Can Donovan Tate Outrun The Bust Label?
BY JOHN CONNIFF
Few teams in any sport have had the first-round draft futility of the Padres, particularly in recent years.
Between 1999 and 2009, the Padres made 12 first-round selections (thanks to a trio of first-rounders in 1999). Of that dozen, only 2002 pick Khalil Greene and '03 choice Tim Stauffer had significant major league careers.
Eight never played a day in the big leagues, and Matt Bush, the No. 1 overall selection in 2004, is now an inmate in the Florida correctional system after his third drunken driving offense nearly killed a motorcyclist. Bush, who failed as a shortstop and as a pitcher after signing for $3.15 million ranks among the greatest busts in any sport's draft history—especially when you consider that Justin Verlander went No. 2 overall that year.
But 2009 was supposed to be different.
Jeff Moorad, a former agent, purchased a minority stake in the Padres from John Moores and as CEO stated that he wanted to build up the organization's farm system. Moorad sought to follow the same model implemented when he was a part-owner of the Diamondbacks, putting more resources into the draft and encouraging San Diego to focus on high-risk/high-reward players.
So with the third overall selection in 2009, the Padres took Donavan Tate, a multi-sport high school star from suburban Atlanta. Tate had cartoon statistics in high school, hitting .525 with a .781 on-base percentage. But more than just a good baseball player; he was a truly exceptional athlete.
The son of former University of Georgia and NFL running back Lars Tate, Donavan was 6-foot-3 and 200 pounds. He was committed to play baseball and football for North Carolina, and scouts considered him a potential Gold Glove center fielder with speed and power.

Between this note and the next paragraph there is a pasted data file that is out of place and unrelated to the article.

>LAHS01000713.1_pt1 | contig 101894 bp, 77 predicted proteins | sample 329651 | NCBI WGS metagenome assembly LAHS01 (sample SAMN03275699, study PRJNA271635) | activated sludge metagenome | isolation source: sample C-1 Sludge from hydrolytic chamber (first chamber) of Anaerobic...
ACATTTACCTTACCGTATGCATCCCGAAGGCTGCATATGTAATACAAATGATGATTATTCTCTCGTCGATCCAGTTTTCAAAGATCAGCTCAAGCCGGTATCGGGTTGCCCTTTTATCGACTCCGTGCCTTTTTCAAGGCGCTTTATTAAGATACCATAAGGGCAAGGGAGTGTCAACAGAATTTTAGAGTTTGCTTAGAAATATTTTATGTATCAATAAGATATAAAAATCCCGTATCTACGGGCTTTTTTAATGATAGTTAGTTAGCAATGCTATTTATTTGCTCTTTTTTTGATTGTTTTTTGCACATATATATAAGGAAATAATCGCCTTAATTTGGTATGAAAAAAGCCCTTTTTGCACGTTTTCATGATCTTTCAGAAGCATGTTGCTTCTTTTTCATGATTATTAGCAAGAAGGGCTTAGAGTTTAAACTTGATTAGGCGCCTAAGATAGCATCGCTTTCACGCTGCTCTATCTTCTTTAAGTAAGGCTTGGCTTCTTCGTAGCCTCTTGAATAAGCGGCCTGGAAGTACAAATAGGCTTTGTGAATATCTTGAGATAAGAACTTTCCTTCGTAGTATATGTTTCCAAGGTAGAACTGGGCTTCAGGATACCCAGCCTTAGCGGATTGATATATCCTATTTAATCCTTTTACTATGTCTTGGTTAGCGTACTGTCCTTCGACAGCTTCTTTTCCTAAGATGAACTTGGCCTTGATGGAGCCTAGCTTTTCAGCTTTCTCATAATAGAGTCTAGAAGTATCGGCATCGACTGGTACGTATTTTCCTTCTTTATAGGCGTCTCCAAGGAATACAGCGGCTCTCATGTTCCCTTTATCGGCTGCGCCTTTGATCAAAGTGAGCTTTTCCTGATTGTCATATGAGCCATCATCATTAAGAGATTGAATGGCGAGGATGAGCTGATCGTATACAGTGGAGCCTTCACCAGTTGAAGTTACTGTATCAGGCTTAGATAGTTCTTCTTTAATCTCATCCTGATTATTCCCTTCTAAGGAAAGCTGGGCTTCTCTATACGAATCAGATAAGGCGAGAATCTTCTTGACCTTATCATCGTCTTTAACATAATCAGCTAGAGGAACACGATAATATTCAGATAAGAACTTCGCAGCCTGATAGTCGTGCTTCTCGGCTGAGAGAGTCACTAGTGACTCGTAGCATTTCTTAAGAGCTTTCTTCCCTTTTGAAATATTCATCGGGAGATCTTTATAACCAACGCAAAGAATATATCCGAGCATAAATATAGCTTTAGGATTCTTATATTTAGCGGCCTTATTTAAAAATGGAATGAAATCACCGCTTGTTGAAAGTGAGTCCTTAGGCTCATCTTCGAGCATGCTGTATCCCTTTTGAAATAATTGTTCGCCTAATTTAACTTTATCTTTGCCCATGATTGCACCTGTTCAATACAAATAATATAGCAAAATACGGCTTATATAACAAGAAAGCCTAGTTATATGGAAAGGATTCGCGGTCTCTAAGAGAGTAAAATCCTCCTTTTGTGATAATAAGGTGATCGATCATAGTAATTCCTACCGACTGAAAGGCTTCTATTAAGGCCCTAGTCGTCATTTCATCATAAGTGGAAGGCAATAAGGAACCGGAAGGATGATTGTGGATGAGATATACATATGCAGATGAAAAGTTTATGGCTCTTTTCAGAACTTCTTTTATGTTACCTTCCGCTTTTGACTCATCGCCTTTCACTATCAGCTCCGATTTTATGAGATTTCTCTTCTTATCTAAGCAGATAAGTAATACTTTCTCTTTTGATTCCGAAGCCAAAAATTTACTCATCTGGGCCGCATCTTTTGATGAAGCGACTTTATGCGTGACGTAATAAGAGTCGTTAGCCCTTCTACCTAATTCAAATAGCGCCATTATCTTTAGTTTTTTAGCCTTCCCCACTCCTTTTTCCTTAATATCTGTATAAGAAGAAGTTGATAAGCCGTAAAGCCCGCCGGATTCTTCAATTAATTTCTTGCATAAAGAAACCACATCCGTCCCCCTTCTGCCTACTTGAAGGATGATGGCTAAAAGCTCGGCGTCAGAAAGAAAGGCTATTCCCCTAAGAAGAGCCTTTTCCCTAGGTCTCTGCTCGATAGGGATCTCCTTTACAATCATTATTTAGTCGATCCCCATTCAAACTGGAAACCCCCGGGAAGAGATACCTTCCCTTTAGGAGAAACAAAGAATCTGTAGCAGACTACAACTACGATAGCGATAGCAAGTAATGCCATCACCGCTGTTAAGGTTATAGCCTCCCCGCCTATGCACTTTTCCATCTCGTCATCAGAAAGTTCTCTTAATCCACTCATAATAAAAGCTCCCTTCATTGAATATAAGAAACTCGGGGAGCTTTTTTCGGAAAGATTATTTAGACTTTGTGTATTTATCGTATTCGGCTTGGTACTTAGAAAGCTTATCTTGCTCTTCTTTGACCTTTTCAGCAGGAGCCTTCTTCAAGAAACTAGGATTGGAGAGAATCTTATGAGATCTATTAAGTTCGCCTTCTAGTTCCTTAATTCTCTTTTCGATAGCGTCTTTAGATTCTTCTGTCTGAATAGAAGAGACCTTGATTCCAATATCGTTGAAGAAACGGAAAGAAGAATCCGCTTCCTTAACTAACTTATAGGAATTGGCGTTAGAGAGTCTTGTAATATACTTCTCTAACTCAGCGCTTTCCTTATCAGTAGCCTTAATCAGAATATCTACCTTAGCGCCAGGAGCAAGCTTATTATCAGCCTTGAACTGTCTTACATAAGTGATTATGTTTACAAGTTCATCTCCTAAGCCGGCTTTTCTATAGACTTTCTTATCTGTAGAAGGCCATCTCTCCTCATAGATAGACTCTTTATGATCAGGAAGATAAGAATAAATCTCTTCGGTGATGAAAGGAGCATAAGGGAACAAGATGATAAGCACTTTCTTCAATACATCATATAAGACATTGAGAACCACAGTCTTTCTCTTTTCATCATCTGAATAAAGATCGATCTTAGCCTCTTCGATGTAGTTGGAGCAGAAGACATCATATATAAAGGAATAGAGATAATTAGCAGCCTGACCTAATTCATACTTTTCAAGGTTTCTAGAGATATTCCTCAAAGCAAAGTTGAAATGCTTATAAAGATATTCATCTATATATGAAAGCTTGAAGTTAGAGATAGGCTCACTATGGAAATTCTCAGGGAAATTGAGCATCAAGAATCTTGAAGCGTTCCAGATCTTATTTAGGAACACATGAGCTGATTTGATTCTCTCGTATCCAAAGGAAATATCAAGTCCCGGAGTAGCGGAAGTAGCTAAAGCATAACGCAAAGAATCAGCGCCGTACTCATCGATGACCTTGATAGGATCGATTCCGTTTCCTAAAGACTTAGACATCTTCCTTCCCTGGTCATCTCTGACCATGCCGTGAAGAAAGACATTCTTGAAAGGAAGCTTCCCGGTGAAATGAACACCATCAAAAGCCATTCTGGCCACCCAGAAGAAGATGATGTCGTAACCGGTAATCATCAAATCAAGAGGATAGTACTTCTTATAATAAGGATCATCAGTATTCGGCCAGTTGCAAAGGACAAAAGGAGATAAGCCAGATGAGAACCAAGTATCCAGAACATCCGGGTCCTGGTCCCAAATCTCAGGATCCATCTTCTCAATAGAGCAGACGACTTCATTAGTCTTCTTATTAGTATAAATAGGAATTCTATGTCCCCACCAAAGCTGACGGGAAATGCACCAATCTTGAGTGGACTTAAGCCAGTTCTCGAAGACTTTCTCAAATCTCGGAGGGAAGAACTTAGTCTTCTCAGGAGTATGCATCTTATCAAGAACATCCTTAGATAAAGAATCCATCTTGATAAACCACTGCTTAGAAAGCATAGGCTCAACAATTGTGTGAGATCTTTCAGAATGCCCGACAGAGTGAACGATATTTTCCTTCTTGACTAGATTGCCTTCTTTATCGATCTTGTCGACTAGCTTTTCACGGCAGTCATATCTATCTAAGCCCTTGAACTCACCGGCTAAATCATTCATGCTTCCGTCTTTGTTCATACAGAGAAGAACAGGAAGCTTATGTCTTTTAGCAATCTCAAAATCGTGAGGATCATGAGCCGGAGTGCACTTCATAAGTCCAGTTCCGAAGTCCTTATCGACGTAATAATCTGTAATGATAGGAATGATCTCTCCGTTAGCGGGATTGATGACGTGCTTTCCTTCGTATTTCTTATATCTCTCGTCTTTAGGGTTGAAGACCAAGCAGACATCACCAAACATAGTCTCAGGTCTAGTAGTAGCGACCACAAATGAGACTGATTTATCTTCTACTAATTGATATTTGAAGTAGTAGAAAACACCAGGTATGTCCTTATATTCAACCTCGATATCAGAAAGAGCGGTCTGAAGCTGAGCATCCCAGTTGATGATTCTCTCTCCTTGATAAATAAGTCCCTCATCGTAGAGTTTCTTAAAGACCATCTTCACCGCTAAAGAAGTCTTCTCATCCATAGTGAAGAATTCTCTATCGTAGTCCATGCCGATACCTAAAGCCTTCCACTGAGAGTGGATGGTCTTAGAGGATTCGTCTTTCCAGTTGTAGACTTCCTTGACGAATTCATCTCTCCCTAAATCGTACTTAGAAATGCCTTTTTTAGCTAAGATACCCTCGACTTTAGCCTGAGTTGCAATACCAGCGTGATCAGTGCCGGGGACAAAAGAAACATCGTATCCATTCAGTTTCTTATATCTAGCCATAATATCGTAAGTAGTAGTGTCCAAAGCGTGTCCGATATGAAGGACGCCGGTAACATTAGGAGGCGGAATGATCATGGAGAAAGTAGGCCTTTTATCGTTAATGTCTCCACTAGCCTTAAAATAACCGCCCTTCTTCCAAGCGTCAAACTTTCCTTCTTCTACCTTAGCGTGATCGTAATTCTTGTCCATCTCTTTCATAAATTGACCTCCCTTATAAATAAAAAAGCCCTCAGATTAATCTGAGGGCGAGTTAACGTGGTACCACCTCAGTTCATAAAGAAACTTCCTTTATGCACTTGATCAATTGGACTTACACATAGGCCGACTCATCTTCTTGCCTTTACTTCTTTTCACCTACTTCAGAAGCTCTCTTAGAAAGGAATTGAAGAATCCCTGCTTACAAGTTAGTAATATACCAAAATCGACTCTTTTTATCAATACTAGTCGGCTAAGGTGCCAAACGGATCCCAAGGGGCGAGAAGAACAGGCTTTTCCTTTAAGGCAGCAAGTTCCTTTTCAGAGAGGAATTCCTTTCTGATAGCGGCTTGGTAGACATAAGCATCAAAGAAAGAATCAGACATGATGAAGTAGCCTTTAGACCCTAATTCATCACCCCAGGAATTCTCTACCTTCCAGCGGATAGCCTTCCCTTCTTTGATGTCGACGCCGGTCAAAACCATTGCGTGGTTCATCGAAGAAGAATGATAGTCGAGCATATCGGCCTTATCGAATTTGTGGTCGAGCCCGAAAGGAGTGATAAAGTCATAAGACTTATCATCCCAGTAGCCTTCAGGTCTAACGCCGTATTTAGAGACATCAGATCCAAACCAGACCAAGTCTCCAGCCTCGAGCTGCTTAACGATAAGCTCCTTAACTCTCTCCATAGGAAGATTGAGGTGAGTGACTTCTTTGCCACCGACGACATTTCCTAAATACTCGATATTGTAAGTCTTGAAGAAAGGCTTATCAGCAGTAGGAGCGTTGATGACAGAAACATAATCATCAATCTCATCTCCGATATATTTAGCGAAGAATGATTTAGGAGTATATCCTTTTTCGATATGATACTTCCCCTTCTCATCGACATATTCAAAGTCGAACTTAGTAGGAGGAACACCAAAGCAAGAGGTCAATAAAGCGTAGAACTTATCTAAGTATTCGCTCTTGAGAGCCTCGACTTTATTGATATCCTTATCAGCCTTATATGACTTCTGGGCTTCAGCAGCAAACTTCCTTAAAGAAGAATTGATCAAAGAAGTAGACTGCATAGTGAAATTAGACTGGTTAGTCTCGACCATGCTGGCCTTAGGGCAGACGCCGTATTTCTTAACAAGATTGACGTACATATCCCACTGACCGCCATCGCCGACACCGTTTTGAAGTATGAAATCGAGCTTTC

Many area scouts in Georgia thought Tate compared favorably with Dexter Fowler, a 2004 Atlanta product who in 2009 was breaking through as a rookie with the Rockies.
That potential intrigued Padres general manager Kevin Towers and scouting director Bill Gayton, the same executives who selected Bush in 2004. Since then, the Padres had added Sandy Alderson as team president (in April 2005), and he brought in Grady Fuson, with whom he worked in Oakland, as director of scouting and player development.
Fuson's first draft produced the Padres' best current player, third baseman Chase Headley, in the second round, as well as big leaguers such as lefthander Cesar Ramos (supplemental first round), catcher Nick Hundley (second), righthander Josh Geer (third) and outfielders Mike Baxter (fourth) and Will Venable (seventh).
However, the first round remained barren ground for the Padres under Fuson. Cesar Carrillo (2005), Matt Antonelli ('06), Nick Schmidt ('07) and Allan Dykstra ('08) either have had fringe big league careers or failed to reach the big leagues at all.
Tate's selection in 2009 represented a change in philosophy. He was the club's first prep first-rounder since Bush. Moorad authorized a team-record signing bonus of $6.25 million, doubling their previous high of $3.15 million given to Bush. Tate's bonus was a record for a high school player (since broken).
Tate was anointed the team's top prospect, but as with Bush, his troubles began immediately. He signed too late to play in 2009 and missed instructional league with a sports-hernia injury. In December, he broke his jaw in an ATV accident. His first season didn't go any better with two injuries in extended spring training—a shoulder injury and a beaning that left him with concussion-like symptoms—that limited him to 25 games in the Rookie-level Arizona League and .222/.336/.344 average in 90 at-bats.